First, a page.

The famous Italian director, Giorgio Strehler, defined ‘The Cherry Orchard’ as a vaudeville, a tragedy, a farce, a drama. Tuminas’ spectacle comprises all the elements of these genres, still the vaudeville characters seem to dominate. We encounter two separate worlds that are not capable of helping each other or even communicating wth each other.
Rimas Tuminas, just like the legendary theatre director of our times, Peter Brook, rejects the landscapes that Czekhov loved, he rejects even the visual sign of the cherry orchard as he does not present a play about trees and beauty – he shows us people. The fascinating beauty, the ultimate loss of harmony is personified in a figure of Raniewska, performed by Egle Gabrenaite.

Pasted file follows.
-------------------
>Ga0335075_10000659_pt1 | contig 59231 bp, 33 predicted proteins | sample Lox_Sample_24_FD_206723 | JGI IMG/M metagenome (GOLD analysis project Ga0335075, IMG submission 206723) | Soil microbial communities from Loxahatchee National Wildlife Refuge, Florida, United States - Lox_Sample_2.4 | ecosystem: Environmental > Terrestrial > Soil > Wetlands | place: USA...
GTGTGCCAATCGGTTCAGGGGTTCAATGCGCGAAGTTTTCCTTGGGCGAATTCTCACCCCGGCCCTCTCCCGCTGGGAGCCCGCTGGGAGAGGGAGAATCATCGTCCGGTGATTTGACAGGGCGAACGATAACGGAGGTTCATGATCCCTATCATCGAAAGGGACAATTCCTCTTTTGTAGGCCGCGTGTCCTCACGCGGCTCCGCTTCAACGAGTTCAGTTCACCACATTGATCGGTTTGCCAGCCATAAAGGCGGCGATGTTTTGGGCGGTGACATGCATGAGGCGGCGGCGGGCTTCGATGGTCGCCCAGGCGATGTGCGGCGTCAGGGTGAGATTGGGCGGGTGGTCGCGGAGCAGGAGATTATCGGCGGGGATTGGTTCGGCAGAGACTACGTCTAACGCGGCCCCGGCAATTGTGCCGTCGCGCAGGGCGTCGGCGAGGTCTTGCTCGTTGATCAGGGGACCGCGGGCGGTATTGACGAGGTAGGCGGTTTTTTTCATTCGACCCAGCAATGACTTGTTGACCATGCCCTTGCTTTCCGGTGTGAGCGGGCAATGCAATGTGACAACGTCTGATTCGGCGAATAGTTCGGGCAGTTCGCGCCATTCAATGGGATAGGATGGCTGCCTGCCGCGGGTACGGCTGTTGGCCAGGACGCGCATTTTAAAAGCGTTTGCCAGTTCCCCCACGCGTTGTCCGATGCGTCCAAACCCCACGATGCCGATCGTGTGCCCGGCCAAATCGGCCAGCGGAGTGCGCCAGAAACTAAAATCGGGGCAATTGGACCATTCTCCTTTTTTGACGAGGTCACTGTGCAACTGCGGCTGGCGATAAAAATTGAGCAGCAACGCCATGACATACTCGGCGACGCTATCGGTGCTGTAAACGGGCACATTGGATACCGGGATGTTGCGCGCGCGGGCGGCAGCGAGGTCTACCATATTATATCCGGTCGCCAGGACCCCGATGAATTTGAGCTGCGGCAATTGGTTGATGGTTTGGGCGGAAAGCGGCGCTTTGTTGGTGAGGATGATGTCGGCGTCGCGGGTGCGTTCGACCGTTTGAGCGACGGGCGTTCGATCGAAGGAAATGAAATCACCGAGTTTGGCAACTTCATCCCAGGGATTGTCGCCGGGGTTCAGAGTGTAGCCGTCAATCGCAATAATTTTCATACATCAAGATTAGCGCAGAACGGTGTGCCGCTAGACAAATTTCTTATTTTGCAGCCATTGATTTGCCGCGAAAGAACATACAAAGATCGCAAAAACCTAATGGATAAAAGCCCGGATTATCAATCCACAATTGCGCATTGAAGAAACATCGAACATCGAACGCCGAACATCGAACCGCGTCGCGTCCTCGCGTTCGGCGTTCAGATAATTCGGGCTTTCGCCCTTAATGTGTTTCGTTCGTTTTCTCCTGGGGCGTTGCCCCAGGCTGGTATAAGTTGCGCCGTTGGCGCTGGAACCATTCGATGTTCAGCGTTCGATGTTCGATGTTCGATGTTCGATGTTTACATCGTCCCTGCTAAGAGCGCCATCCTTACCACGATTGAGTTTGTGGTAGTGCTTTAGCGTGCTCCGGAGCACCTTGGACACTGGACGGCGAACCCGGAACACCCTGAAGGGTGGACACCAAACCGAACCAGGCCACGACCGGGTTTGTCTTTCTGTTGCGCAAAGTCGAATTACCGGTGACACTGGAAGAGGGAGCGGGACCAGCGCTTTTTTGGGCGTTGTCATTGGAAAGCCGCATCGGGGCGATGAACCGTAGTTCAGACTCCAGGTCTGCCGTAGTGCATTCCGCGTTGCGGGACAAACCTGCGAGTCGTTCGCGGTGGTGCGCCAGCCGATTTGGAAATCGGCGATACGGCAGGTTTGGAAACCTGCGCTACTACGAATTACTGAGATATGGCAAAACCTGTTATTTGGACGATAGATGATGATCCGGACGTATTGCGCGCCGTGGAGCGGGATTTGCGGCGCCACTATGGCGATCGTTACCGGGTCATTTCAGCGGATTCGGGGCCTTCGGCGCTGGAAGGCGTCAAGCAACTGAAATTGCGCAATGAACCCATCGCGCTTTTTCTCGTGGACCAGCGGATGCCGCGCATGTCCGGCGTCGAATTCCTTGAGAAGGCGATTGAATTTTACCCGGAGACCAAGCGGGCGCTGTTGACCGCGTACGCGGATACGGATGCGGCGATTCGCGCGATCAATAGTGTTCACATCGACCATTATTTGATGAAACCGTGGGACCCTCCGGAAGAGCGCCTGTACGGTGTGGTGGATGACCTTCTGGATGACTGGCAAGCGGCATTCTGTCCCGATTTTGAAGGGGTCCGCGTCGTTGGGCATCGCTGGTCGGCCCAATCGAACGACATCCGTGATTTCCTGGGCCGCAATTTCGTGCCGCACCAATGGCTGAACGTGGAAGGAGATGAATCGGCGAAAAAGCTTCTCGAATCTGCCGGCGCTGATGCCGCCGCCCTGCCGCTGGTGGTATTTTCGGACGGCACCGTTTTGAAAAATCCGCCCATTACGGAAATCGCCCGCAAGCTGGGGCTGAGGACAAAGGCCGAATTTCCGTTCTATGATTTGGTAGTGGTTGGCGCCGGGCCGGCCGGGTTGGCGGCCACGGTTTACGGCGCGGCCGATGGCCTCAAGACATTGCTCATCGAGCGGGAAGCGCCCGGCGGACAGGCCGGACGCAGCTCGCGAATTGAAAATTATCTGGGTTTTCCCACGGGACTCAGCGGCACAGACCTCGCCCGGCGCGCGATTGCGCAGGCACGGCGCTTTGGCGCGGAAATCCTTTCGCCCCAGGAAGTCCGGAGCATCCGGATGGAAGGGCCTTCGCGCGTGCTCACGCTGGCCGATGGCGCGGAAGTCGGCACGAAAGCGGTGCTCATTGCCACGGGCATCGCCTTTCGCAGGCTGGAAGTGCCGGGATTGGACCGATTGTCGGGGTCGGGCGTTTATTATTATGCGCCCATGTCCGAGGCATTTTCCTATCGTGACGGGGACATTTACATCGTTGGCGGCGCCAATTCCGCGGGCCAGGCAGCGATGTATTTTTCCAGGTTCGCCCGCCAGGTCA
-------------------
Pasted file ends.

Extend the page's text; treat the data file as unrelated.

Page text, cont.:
‘You have never seen the Cherry Orchard blooming in this way. It does not matter at all how many different adaptations of this classical drama by Czekhov you have seen, it the first time we can really see it (…) The spectacle oscillates between a cartoon and a drama. It works perfectly. As a performance it is so different, so non-English, also in the style of acting. The actors perform with their whole bodies – from face expression to the movements of tiptoes – they stop rooted to the ground when the performance finishes’. (Geoff Hammerton)